Friday, 8 March 2013

Guest blogger series: Introducing…Aisha Ashraf


In our latest guest blogger series Aisha Ashraf discusses the challenges and rewards of expat life in Canada.


 
Picture source: Wikicommons

Two and a half years ago, I moved my family across the pond to Canada from the UK. With three rapidly growing small children, life was too short to spend long periods of time apart whenever my husband took a foreign assignment – we made the decision to stick together. Neither he nor I was new to the expat game, both having first expatriated as children, but we’d been fairly settled for a long time so we steeled ourselves for the onslaught of culture shock and hit the ground running, creating a new life from scratch in a country we’d never seen and where we knew no one.

During that first year, I put so much pressure on myself to return a verdict on my new location; “So, do I like Canada?” “Can I see myself settling here?” “Which is better here or home?” The months passed by like milestones; first three, then six, a year, and I expected a comprehensive understanding to have crystallised, an opinion, a preference. But expat life isn’t that cut and dried.

The beauty of it is that, years in, even when you think you’ve grasped the nettle, there are still more experiences to be had - deeper nuances to the molten emotion that bubbles hotly, just below the surface of your day-to-day life. You learn to question the concepts of identity, belonging, and nationalism. Somehow, those cozy little social constructs now seem limiting instead of comforting.

A quick-fire, Canadian-accented response still has the power to momentarily floor me, and we’re still discovering different ways of doing things, but after thirty months here without a visit to the UK, my thoughts have taken a new direction. I find myself intrigued by how my old home would look to me through my Canadian tinted retinas.

Canada’s multi-lane roads that I compared to “crossing continents” in my early blog posts are now the norm. Would British ones feel like a tight squeeze? Have I lost the ability to parallel park? Would the weather depress me? The UK newspapers are reporting temperatures of minus three as “bitterly cold”, it made me laugh out loud – it’s minus twenty-six here today.

How about my beautiful home, the newly refurbished dream-house that I found such a wrench to leave – would it seem claustrophobic after the open-plan housing favored by North Americans? Would I feel like a fish out of water or slip smoothly back into my old space?

My new life has changed me in a million different ways. I’ve developed new angles and depth. I don’t know if I could fit back into that space even if I wanted to. Expat life forces you to develop your identity in ways you’re never pushed to at home.

Here, by comparison, people wait expectantly for you to paint a picture of yourself, “Where are you from?’ “Why did you move?” “British huh? Does everyone really have bad teeth there?” All those assumptions and social boundary lines are exposed for the useless and demeaning attitudes they are. When people see you differently, it helps you to see yourself differently. And suddenly there’s a whole lot of potential you never noticed before…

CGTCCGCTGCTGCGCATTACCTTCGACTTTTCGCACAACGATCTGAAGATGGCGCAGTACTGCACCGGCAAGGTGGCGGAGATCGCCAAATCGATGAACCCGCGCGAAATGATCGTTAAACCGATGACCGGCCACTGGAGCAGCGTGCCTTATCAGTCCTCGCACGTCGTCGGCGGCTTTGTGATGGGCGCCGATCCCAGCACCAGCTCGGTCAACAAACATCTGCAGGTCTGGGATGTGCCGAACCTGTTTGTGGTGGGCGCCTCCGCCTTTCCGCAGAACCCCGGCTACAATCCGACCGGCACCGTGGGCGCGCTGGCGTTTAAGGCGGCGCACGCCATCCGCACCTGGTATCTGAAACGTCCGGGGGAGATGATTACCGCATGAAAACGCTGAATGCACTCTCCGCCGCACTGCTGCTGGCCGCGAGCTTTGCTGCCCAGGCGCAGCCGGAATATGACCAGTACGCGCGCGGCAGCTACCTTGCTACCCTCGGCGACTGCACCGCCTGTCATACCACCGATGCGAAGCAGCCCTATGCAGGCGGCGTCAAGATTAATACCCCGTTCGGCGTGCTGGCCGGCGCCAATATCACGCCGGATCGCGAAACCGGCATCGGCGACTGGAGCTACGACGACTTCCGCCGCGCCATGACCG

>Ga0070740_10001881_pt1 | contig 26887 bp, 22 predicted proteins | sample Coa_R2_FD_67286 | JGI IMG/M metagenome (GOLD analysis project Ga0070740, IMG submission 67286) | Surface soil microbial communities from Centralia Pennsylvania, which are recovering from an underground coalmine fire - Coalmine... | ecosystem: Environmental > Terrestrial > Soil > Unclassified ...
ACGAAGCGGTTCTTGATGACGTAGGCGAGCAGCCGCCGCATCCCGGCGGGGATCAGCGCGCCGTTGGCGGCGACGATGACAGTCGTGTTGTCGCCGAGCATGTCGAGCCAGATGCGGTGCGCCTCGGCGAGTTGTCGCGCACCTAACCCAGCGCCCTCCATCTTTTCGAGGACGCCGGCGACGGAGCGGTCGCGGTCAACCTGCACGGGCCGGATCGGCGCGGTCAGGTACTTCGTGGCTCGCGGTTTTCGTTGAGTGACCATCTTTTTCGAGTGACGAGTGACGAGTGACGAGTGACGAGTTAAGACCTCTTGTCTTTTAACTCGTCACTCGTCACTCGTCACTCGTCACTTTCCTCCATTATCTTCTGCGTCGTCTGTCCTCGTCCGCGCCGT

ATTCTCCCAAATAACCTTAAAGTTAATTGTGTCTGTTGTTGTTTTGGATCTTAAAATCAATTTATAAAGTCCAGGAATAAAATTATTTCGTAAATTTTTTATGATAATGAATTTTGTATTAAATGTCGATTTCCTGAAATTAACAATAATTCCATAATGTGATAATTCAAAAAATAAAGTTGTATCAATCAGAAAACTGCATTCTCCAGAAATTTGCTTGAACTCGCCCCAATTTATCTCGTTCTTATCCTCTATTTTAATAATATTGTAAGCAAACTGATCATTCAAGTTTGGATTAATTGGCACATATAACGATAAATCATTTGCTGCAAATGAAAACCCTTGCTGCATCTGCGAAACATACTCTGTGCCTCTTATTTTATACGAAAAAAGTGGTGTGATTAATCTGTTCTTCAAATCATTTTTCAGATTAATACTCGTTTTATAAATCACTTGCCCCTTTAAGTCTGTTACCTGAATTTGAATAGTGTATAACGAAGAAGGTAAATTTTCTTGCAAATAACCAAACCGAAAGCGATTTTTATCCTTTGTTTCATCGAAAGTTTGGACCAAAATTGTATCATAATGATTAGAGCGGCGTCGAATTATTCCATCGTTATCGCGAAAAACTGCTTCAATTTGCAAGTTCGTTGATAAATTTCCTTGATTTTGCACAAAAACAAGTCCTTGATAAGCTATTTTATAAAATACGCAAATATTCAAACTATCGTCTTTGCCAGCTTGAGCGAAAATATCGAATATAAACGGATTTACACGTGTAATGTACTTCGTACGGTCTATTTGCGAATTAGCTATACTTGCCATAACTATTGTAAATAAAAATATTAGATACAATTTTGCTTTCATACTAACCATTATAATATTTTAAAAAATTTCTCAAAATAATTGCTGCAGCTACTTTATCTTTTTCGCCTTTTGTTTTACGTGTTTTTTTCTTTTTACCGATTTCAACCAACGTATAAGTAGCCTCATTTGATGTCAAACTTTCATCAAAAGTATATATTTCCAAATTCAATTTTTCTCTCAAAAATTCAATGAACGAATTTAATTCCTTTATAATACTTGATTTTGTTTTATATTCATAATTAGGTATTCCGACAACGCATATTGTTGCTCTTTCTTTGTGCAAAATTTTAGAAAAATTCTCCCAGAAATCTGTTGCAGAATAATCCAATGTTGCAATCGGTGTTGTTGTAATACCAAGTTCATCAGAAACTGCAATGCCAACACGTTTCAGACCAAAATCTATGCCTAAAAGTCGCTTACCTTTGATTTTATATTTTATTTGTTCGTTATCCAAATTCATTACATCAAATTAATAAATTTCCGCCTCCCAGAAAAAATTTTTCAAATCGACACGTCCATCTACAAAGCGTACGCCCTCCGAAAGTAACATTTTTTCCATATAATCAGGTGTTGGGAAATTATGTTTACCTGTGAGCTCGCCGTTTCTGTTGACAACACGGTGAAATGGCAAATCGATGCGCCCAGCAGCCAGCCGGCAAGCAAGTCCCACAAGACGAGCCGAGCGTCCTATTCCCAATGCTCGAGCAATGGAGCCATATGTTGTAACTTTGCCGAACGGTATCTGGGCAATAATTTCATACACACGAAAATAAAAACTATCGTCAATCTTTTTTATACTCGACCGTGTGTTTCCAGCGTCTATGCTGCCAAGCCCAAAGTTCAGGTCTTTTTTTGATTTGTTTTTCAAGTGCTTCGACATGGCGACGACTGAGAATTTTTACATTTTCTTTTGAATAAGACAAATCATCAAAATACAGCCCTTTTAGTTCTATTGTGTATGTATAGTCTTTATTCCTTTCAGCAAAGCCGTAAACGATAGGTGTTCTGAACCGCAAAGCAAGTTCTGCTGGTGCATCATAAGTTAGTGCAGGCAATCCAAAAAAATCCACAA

About the author










Aisha Isabel Ashraf is a freelance writer and author of the popular blog Expatlogue, where she can be found strung out on caffeine, humorously dissecting the peculiarities of Canadian life for her own amusement and the benefit of future generations. She can be found on Twitter @AishaAshraf1 and on Facebook at www.facebook.com/expatlog.
  

6 comments:

  1. Thanks Expat Explorer for providing a quiet corner of the internet for me to indulge in some navel-gazing. It was a pleasure to write for a resource that provided such helpful information in those bewildering early days of expatriation.

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  2. I think it's true that people never cease to ask! Well written

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  3. Nice post Aisha. I think one of the greatest gifts of living abroad is in realizing how different cultural constructs vary from place to place, and how ingrained is our sense of how things are/ought/should be. When the latter starts to fall away, THAT is when we cross cultures. Still, we are more alike than we realize.

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  4. Great article, and one that is very close to my heart - I am currently the parent of two children who each consider two different continents 'home', and behave accordingly. I can only imagine the questions and challenges we are going to face going forward.

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  5. Sometimes I think humans are like magnets - ideas and perspectives fly at us and stick in an instant. If we're lucky, we manage to detach ourselves from this clunky armour but it doesn't stop the pull. Staying open-minded is a constant exercise in self-awareness. Maybe asking those questions isn't such a bad thing after all...

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  6. Nice! And very timely for me as today marks the one-year anniversary of our first move abroad, to Panama. So I'm doing some navel gazing of my own today as I try to summarize a year's worth of experiences.

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